Self-Depreciating Humor.

I’m a big fan of self-depreciating humor. Why? Because it allows one to have a good hardy laugh – but not at the expense of another. You understand the tone and attitude in which the jest is made and since it is about yourself by yourself – you are able to handle it well…meanwhile everyone else gets to enjoy themselves as well.

Tonight I’m going to share one of those humorous stories – or at least I think it is humorous…though it was not so when it occurred to me earlier this evening.

I was working a late shift at Philadelphia Biblical University and performing some standard security patches and software updates. Earlier that day I had removed a chunk of unused space from a database server virtual machine. Everything had continued operating normally and I’d thought nothing of it…

Imagine my surprise when, upon rebooting to complete updates, I received a black screen with those tiny glowing white words, “Operating system could not be found.” These are not the words you desire to see – especially at 8:30 p.m. when you are thinking about going home and relaxing shortly. Visions of long-nights of yesteryear fill your mind.

It is at this moment that the first comical occurrence of the evening occurred. Microsoft decided that on this very night at this very moment it needed to give me an inescapable four minute count-down to reboot my system in order to complete windows updates! COME ON! I happened to be burning a new ISO of Windows Server 2008 EE R2 at that exact time and I watched in desperation as the four minutes chewed away more quickly than Windows was able to burn the new ISO to disc. Yes, at 99% Microsoft overrode my every whim and desire and rebooted the system – if I did need that disc I’d have to burn it all over again!

In any case, after the system came back, I did some googling – but it isn’t all that easy to google some topics. See, the problem is in making Google (or any search engine) understand what you want. For example, I really needed to information about the “Operating system could not be found” message where there was also information about VMWare‘s vSphere and information about deleting unused space. I found a few relevant articles – but none that exactly addressed my issue or provided a resolution.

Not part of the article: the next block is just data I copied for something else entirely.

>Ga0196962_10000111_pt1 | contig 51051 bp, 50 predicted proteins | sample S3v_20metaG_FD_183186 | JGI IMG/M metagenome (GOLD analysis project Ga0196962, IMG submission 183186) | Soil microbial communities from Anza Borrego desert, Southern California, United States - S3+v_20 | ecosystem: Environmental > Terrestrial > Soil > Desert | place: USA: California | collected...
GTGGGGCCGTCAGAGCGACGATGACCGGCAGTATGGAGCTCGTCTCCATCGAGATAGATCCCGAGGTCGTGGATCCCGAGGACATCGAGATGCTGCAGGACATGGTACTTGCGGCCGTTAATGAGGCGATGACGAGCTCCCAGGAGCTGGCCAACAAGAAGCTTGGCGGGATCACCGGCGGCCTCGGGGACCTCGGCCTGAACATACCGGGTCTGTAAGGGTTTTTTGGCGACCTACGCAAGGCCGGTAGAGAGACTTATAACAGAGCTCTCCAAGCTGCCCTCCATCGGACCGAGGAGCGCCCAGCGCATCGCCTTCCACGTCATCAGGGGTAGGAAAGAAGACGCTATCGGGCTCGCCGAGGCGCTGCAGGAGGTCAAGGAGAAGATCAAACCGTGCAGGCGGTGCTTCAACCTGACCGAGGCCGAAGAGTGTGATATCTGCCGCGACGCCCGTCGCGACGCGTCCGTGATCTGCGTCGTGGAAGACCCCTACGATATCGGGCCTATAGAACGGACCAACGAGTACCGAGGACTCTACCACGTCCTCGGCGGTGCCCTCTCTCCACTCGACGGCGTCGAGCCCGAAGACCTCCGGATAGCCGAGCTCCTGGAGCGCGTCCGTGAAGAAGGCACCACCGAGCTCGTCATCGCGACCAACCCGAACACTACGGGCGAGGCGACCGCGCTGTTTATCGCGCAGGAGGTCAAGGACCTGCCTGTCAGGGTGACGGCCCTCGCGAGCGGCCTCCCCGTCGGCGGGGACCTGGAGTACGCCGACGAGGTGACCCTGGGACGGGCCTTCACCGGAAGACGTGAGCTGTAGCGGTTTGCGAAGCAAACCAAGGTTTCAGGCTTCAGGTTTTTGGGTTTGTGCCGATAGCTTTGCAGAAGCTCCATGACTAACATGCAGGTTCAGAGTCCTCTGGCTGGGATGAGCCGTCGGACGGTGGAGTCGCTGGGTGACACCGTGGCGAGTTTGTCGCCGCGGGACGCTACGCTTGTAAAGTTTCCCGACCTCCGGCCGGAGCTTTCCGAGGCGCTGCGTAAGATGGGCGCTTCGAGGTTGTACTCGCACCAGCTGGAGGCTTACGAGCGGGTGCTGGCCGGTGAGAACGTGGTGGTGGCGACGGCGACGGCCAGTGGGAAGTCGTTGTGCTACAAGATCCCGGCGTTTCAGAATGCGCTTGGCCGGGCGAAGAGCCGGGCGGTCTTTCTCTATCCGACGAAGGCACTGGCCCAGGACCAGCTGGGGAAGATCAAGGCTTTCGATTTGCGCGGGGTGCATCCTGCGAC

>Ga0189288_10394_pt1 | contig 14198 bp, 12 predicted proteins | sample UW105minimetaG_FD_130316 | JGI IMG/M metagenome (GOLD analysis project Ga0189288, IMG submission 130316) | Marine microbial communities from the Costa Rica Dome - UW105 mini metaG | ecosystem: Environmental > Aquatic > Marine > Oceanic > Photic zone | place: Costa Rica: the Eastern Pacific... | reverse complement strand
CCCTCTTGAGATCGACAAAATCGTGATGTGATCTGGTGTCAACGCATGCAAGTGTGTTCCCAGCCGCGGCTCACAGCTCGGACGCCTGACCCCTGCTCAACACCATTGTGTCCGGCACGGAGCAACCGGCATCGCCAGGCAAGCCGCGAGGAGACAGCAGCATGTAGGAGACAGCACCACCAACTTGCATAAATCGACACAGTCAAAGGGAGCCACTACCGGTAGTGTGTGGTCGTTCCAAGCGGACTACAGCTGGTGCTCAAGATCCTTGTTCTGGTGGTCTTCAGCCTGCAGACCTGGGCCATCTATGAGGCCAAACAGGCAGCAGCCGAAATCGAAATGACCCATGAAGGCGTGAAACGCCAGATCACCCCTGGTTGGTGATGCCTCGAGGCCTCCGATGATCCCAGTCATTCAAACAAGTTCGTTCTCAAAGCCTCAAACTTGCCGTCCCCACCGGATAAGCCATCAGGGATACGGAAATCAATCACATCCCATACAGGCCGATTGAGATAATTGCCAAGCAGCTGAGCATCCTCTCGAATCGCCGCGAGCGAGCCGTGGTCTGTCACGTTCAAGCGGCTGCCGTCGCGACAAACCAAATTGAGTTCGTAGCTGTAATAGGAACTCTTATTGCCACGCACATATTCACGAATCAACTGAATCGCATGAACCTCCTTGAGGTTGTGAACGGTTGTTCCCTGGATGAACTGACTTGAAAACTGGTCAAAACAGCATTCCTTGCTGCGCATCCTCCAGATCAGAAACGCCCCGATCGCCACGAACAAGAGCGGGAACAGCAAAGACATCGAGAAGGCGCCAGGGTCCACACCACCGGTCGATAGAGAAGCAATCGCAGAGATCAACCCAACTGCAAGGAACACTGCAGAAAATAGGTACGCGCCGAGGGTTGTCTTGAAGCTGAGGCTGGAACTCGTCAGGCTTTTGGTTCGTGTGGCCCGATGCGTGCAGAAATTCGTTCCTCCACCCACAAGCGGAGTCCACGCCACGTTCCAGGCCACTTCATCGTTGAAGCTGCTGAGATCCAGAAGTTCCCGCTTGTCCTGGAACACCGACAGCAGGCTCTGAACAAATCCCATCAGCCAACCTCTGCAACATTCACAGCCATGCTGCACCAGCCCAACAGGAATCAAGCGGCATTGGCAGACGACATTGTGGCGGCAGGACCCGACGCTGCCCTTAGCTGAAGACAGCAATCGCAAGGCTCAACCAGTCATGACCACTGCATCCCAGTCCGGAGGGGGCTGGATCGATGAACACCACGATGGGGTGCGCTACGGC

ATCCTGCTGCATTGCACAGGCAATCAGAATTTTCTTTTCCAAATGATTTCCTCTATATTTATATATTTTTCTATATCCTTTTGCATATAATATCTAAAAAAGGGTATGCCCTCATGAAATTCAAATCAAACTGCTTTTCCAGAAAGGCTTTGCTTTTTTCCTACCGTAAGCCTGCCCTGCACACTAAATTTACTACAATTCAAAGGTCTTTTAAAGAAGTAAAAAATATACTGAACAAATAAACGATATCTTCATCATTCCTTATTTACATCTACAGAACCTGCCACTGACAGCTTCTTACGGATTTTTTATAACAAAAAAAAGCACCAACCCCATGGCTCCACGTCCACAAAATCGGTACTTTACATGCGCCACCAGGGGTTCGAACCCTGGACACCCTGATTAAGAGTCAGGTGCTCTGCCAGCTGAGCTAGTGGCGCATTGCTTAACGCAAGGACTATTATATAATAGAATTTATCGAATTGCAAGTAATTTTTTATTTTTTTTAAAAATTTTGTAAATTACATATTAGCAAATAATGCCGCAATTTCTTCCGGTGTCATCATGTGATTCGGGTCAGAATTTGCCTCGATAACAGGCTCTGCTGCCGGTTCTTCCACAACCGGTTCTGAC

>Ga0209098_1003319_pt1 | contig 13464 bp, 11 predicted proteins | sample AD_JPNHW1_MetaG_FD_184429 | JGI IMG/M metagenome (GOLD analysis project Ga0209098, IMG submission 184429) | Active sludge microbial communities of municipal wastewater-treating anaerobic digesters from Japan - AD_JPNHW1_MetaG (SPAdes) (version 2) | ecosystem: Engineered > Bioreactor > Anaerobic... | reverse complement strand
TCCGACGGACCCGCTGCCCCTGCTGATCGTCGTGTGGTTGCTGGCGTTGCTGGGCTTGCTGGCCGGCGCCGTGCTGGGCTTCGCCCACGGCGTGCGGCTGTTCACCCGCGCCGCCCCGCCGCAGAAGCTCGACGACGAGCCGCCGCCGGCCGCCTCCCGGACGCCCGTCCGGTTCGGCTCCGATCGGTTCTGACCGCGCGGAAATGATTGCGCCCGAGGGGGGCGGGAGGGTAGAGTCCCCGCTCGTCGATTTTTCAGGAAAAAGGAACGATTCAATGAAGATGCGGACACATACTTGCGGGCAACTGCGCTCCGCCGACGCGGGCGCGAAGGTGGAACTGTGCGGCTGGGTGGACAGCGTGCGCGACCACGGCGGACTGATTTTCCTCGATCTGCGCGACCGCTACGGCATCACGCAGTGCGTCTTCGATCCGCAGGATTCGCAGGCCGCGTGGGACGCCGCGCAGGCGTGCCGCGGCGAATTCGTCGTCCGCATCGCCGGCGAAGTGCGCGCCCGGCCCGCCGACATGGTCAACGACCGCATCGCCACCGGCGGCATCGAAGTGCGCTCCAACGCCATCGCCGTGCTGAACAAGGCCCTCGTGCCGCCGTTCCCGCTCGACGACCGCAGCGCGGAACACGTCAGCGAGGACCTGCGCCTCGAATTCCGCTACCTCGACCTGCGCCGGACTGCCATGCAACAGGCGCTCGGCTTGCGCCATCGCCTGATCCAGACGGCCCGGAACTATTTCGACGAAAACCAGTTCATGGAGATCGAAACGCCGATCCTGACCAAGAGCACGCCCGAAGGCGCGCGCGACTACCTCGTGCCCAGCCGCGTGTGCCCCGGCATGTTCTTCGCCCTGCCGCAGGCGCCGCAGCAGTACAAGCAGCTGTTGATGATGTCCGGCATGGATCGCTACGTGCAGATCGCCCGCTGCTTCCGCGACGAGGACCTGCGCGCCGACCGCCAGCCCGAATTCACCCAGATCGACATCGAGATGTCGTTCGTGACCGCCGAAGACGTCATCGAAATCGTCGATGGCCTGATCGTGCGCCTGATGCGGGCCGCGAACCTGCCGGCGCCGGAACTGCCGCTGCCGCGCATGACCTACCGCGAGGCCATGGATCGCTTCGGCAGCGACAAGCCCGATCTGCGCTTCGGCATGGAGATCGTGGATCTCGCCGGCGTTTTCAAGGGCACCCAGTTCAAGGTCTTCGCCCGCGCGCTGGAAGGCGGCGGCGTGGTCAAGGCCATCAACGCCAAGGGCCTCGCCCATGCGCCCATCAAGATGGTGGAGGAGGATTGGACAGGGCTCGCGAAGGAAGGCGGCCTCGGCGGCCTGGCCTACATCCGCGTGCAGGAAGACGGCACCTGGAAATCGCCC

I booted into Windows Server 2008 EE R2 recovery mode off the ISO and attempted to run a repair – but it didn’t see the drive. Great. I went into the command line just for kicks and giggles and typed in C:. Hmmm…That’s interesting. The C drive is showing all the databases which are not on the C: drive…

It was at this juncture I recognized the next humorous tidbit – VMWare seemed to have arbitrarily reorganized the drive letters. If the drives were supposed to be Drive 1 – C, Drive 2 – D, Drive 3 – E they now here more like Drive 1 – E, Drive 2 – C, Drive 3 – D. No, this doesn’t make sense to me either.[1]

More anxious scrabbling. More googling. I booted into the BIOS and looked at the boot order. Ahh, yes, it was booting off of Drive 3, not Drive 1. I began slowly rotating the drives – each one in turn to be the primary. After a few tries Windows booted without issue.

My evening was redeemed! The moral of this story is that when you do something really stupid with computers – it oftentimes works. When you do something that seems mundane and simple – it oftentimes backfires. Woohoo!

  1. [1]That said, I think there probably is a logical reason, just one that I don’t understand. This didn’t seem like a bug in VMWare’s software, rather like a logical but obscure process that one doesn’t run into except in awkward situations such as this.

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